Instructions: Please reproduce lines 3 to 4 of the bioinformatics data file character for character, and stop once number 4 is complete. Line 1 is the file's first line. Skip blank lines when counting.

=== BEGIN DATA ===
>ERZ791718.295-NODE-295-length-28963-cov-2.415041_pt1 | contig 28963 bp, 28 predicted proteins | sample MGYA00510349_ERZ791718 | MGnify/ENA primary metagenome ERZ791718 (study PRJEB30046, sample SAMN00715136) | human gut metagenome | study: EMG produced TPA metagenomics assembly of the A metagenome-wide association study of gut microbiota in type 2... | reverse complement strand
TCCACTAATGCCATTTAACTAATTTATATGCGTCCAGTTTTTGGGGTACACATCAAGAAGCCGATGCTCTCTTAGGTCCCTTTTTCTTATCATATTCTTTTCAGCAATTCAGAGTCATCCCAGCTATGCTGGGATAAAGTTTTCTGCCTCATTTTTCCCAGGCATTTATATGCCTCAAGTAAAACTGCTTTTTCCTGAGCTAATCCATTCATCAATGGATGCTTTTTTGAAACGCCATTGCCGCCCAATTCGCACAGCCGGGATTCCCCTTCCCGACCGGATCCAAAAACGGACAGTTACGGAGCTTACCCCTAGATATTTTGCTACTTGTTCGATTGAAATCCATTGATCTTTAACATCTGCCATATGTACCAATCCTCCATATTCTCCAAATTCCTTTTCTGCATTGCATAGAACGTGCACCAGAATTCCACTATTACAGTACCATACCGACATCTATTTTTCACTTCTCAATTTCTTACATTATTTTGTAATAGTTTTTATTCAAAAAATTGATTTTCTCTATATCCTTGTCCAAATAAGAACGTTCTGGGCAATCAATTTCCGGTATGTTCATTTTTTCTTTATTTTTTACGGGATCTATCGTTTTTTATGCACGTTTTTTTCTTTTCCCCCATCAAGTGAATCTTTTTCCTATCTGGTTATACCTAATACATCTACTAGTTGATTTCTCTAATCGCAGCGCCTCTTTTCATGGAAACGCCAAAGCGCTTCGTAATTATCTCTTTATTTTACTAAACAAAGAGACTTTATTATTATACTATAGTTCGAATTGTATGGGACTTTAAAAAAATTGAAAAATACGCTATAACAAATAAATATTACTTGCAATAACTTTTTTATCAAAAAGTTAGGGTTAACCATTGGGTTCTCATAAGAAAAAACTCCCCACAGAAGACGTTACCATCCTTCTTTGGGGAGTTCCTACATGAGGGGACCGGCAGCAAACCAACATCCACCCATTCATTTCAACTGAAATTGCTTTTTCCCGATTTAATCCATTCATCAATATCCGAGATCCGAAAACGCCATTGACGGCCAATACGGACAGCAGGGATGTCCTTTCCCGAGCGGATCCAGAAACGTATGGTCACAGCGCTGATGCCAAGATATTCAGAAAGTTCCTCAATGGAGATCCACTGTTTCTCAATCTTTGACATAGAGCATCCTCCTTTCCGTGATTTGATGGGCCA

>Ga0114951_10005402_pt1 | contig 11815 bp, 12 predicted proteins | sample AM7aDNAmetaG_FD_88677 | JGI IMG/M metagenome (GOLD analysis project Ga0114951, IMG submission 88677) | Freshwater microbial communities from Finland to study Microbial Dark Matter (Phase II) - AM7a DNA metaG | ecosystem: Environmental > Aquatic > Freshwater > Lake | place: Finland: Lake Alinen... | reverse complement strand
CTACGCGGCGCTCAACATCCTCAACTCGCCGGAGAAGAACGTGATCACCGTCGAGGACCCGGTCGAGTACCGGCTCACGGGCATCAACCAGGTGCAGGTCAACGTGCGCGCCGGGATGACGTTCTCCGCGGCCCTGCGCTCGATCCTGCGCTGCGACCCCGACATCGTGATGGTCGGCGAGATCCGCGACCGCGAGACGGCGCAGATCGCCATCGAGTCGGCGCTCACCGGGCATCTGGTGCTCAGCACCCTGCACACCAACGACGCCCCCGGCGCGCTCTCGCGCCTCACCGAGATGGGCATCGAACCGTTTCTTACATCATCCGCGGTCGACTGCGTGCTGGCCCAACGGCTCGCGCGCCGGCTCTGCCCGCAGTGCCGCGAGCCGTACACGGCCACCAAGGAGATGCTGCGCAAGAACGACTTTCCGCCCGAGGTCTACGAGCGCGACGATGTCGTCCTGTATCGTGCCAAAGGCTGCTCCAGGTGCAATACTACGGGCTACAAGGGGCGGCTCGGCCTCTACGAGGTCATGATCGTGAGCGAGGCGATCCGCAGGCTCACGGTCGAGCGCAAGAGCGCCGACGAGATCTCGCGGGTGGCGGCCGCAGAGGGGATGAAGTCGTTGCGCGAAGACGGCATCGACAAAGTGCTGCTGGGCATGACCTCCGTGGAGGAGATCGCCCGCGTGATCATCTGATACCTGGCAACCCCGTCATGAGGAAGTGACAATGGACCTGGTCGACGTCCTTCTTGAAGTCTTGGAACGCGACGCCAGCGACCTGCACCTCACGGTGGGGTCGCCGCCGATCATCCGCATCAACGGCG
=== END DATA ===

>Ga0114951_10005402_pt1 | contig 11815 bp, 12 predicted proteins | sample AM7aDNAmetaG_FD_88677 | JGI IMG/M metagenome (GOLD analysis project Ga0114951, IMG submission 88677) | Freshwater microbial communities from Finland to study Microbial Dark Matter (Phase II) - AM7a DNA metaG | ecosystem: Environmental > Aquatic > Freshwater > Lake | place: Finland: Lake Alinen... | reverse complement strand
CTACGCGGCGCTCAACATCCTCAACTCGCCGGAGAAGAACGTGATCACCGTCGAGGACCCGGTCGAGTACCGGCTCACGGGCATCAACCAGGTGCAGGTCAACGTGCGCGCCGGGATGACGTTCTCCGCGGCCCTGCGCTCGATCCTGCGCTGCGACCCCGACATCGTGATGGTCGGCGAGATCCGCGACCGCGAGACGGCGCAGATCGCCATCGAGTCGGCGCTCACCGGGCATCTGGTGCTCAGCACCCTGCACACCAACGACGCCCCCGGCGCGCTCTCGCGCCTCACCGAGATGGGCATCGAACCGTTTCTTACATCATCCGCGGTCGACTGCGTGCTGGCCCAACGGCTCGCGCGCCGGCTCTGCCCGCAGTGCCGCGAGCCGTACACGGCCACCAAGGAGATGCTGCGCAAGAACGACTTTCCGCCCGAGGTCTACGAGCGCGACGATGTCGTCCTGTATCGTGCCAAAGGCTGCTCCAGGTGCAATACTACGGGCTACAAGGGGCGGCTCGGCCTCTACGAGGTCATGATCGTGAGCGAGGCGATCCGCAGGCTCACGGTCGAGCGCAAGAGCGCCGACGAGATCTCGCGGGTGGCGGCCGCAGAGGGGATGAAGTCGTTGCGCGAAGACGGCATCGACAAAGTGCTGCTGGGCATGACCTCCGTGGAGGAGATCGCCCGCGTGATCATCTGATACCTGGCAACCCCGTCATGAGGAAGTGACAATGGACCTGGTCGACGTCCTTCTTGAAGTCTTGGAACGCGACGCCAGCGACCTGCACCTCACGGTGGGGTCGCCGCCGATCATCCGCATCAACGGCG